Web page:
Since these are common issues, we're focusing on presenting as much information as possible while minimizing input logistics. One way we're streamlining input is filling-in movement range tiles for only those locations from which the current unit can use an ability. Mouse-overing these tiles also shows exactly which abilities can be used on which units allowing a quicker way to parse viable options.

Voluntary Content - While we think we've created an imaginative world and have an interesting story to tell, some might not dig that aspect as much. We've certainly played our share of games with seemingly endless streams of dialogue, so we sympathize. To limit this problem, we're not only making all cutscene-like content fully skipable, but also providing a lot of it via optional content.



Some more concept art below:





Eventually we'll post more in-depth articles on our website (and create one for Trudy itself), but in the meantime we thought it'd be a good idea to post about our trials and tribulation on Twitter/Tumblr and, of course here, as a devlog. Let us know what you think!
9  Feedback / DevLogs / Re: Screenshot Saturday on: March 15, 2014, 12:19:26 PM
A GIF of our jolly clerk animation from Feeding Time's title screen
 
10  Feedback / DevLogs / Re: Screenshot Saturday on: March 08, 2014, 01:32:20 PM
One of the minigames in Feeding Time
 
11  Feedback / DevLogs / Re: Screenshot Saturday on: March 01, 2014, 12:35:58 PM
Tundra gameplay GIF from Feeding Time

12  Feedback / DevLogs / Re: Screenshot Saturday on: February 22, 2014, 01:22:23 PM
Another GIF from our upcoming Feeding Time

13  Feedback / DevLogs / Re: Screenshot Saturday on: February 15, 2014, 11:49:09 AM
Quick GIF from Feeding Time
14  Community / Townhall / It's almost EAT o'clock time! on: February 12, 2014, 03:14:34 PM

Hey guys, hope you check out the site (and the game, once it's out)!

On a *slightly* less self-promotional note, we also plan on updating our website with more dev-related posts (like this one) that some of you might find useful, so feel free to check out http://www.incubatorgames.com/ as well!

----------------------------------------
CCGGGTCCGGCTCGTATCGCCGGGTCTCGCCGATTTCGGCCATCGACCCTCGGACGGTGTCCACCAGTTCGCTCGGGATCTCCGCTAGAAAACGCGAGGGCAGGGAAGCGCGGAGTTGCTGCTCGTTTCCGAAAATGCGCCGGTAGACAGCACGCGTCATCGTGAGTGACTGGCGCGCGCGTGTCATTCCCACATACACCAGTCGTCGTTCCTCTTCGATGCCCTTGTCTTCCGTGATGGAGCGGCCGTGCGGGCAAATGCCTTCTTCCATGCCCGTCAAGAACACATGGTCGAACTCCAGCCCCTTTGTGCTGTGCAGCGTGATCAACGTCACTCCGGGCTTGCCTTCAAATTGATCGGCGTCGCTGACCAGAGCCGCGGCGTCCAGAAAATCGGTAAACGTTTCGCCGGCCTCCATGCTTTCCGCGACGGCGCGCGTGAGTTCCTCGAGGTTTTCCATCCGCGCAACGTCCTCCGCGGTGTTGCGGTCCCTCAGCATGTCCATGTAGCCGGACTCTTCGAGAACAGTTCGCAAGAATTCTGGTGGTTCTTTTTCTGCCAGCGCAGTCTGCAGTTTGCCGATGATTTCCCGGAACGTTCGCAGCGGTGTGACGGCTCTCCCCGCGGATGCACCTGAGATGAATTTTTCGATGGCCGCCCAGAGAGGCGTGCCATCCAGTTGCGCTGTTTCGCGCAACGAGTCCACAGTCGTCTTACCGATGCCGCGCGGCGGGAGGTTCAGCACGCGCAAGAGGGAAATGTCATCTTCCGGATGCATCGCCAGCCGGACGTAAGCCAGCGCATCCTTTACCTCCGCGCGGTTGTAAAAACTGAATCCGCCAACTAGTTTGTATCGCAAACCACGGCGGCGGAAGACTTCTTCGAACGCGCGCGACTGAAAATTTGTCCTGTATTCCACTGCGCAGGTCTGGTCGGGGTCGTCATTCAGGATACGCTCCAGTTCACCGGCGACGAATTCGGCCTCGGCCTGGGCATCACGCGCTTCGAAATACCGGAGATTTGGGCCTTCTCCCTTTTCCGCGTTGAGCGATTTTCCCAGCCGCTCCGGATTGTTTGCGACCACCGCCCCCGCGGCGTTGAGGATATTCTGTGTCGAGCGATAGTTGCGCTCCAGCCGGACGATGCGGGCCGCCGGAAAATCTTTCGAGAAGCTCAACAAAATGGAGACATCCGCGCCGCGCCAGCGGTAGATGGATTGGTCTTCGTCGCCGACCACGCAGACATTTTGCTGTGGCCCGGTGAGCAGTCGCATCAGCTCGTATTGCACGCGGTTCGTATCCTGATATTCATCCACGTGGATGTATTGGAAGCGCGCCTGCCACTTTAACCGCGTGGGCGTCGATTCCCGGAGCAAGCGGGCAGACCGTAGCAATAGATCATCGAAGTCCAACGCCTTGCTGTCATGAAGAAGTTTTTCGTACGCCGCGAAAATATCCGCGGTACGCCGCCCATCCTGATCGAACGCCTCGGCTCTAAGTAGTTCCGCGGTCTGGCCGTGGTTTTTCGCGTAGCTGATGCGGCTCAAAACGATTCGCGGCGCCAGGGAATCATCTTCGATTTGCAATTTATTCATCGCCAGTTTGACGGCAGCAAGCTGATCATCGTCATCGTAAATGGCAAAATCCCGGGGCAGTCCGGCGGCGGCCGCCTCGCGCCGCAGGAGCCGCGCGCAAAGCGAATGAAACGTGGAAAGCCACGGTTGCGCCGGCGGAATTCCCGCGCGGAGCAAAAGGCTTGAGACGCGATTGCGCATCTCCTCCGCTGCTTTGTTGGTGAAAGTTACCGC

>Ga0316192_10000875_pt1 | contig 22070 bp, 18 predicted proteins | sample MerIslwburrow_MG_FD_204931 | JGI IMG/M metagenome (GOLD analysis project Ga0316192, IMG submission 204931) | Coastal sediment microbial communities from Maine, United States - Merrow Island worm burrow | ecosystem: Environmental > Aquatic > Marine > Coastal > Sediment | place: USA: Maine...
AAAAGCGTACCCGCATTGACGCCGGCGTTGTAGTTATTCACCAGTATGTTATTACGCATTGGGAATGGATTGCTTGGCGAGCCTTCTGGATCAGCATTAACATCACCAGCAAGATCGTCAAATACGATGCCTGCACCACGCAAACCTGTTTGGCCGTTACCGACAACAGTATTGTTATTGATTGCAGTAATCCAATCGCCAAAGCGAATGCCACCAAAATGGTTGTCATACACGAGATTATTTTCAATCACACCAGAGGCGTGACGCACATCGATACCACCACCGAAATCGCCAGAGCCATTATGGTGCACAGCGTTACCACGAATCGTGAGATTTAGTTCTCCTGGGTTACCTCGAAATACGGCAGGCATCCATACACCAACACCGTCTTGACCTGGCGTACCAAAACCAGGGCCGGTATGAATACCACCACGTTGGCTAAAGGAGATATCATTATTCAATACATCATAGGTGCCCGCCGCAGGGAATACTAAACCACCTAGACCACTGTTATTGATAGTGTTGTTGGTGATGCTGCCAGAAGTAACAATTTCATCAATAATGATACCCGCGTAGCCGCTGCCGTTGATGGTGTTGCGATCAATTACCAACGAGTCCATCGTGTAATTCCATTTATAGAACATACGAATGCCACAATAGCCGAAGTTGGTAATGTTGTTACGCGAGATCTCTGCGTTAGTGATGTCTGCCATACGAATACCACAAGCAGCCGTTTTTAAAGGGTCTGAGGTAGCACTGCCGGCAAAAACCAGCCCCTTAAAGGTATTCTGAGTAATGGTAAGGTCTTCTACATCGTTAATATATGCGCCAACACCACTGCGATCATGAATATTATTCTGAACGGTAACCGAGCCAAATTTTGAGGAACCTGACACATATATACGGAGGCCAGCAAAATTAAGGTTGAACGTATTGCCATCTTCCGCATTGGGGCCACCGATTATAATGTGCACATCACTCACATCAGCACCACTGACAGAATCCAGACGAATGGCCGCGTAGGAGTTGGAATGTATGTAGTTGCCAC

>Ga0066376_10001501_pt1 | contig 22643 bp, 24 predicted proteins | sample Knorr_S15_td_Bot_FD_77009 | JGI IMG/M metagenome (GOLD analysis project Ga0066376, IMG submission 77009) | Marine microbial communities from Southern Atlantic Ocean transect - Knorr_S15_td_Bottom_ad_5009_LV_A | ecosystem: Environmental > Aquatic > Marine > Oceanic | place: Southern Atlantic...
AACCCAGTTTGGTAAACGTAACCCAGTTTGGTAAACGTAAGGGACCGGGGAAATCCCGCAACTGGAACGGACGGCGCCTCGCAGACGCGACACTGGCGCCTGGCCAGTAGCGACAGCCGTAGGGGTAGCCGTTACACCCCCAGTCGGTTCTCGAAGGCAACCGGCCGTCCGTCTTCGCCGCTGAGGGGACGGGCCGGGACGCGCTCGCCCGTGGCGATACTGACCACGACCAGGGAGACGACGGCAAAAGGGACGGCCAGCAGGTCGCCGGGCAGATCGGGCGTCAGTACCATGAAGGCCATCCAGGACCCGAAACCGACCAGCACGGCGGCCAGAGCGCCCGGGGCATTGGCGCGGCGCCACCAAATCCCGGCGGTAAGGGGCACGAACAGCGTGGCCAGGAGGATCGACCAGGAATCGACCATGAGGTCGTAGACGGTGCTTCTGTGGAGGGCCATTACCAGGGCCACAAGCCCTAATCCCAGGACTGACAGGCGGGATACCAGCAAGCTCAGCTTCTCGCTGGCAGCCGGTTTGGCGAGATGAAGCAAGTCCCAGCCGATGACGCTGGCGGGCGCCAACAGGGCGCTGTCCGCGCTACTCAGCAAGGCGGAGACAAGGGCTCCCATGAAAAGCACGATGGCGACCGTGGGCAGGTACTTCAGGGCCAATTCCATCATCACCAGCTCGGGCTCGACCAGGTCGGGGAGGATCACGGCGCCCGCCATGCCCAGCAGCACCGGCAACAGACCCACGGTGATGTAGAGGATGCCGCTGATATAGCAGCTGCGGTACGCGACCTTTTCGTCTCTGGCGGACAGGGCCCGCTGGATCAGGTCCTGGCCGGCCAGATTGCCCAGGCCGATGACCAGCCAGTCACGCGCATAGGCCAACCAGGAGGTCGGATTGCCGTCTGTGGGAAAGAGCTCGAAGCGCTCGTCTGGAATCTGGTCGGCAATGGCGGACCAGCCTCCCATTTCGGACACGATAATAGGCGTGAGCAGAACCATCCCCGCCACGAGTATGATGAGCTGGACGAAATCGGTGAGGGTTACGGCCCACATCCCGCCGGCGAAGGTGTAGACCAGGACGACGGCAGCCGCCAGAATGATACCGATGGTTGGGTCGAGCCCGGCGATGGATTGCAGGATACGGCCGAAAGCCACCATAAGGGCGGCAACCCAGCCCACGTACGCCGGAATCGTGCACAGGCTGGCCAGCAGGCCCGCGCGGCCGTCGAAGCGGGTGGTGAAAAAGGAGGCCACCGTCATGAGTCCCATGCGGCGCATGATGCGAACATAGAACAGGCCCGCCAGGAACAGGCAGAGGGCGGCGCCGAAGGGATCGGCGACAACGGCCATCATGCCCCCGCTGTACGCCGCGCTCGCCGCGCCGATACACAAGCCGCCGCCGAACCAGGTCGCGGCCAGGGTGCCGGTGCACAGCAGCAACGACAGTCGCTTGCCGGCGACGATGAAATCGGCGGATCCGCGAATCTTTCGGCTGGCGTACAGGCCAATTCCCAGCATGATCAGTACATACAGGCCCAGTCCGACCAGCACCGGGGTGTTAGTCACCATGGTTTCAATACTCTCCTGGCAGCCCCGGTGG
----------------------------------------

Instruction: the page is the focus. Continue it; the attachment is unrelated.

Cheers
15  Developer / Design / Re: 2D platformer design studies on: July 05, 2011, 08:52:55 AM
Glad you enjoyed 'em.
16  Developer / Design / Re: 2D platformer design studies on: July 02, 2011, 07:15:34 AM
I've posted the third part of my SMB 3 articles if anyone's interested: http://www.significant-bits.com/super-mario-bros-3-level-design-lessons-part-3

This one veers away from typical level design to focus on how the overworld hubs are structured and linked to the core stages, but I think it's still relevant to the topic.
17  Developer / Design / Re: 2D platformer design studies on: February 21, 2011, 01:50:58 PM
In case anyone's interested, I posted a follow-up to the SMB3 article that goes over the remaining worlds: http://www.significant-bits.com/super-mario-bros-3-level-design-lessons-part-2
18  Developer / Design / Re: 2D platformer design studies on: December 30, 2010, 02:59:14 PM
Deconstructing SMB 3 is a huge task, but if anyone's interested, here's my first stab at it: http://www.significant-bits.com/super-mario-bros-3-level-design-lessons
19  Developer / Design / Re: Tactics games. on: November 29, 2010, 11:54:45 AM
I've never heard of Future Tactics, but it seems pretty neat. We actually wanted to implement a bunch of its features, but only a few (such as destructible objects) will make it in as we had to pair-down the scope of the game.
20  Player / Games / Re: Why are there so few top-down 2D indie games? on: November 18, 2010, 09:34:38 AM
Like some people mentioned, I think it's mainly an issue of "bang for the buck."

Side-view games show visually more interesting environments while requiring fewer assets -- left/right character poses can be flipped (without worrying about up and down), Flash-esque bodypart animations work much better, it's easier to fill out the scene with 2D props while utilizing effects such as parallax, etc.

Of course it also depends on the type of game you want to make. Platformers work well with a side-view, whereas top-down games usually avoid complex jump mechanics due to the skewed/limited perspective.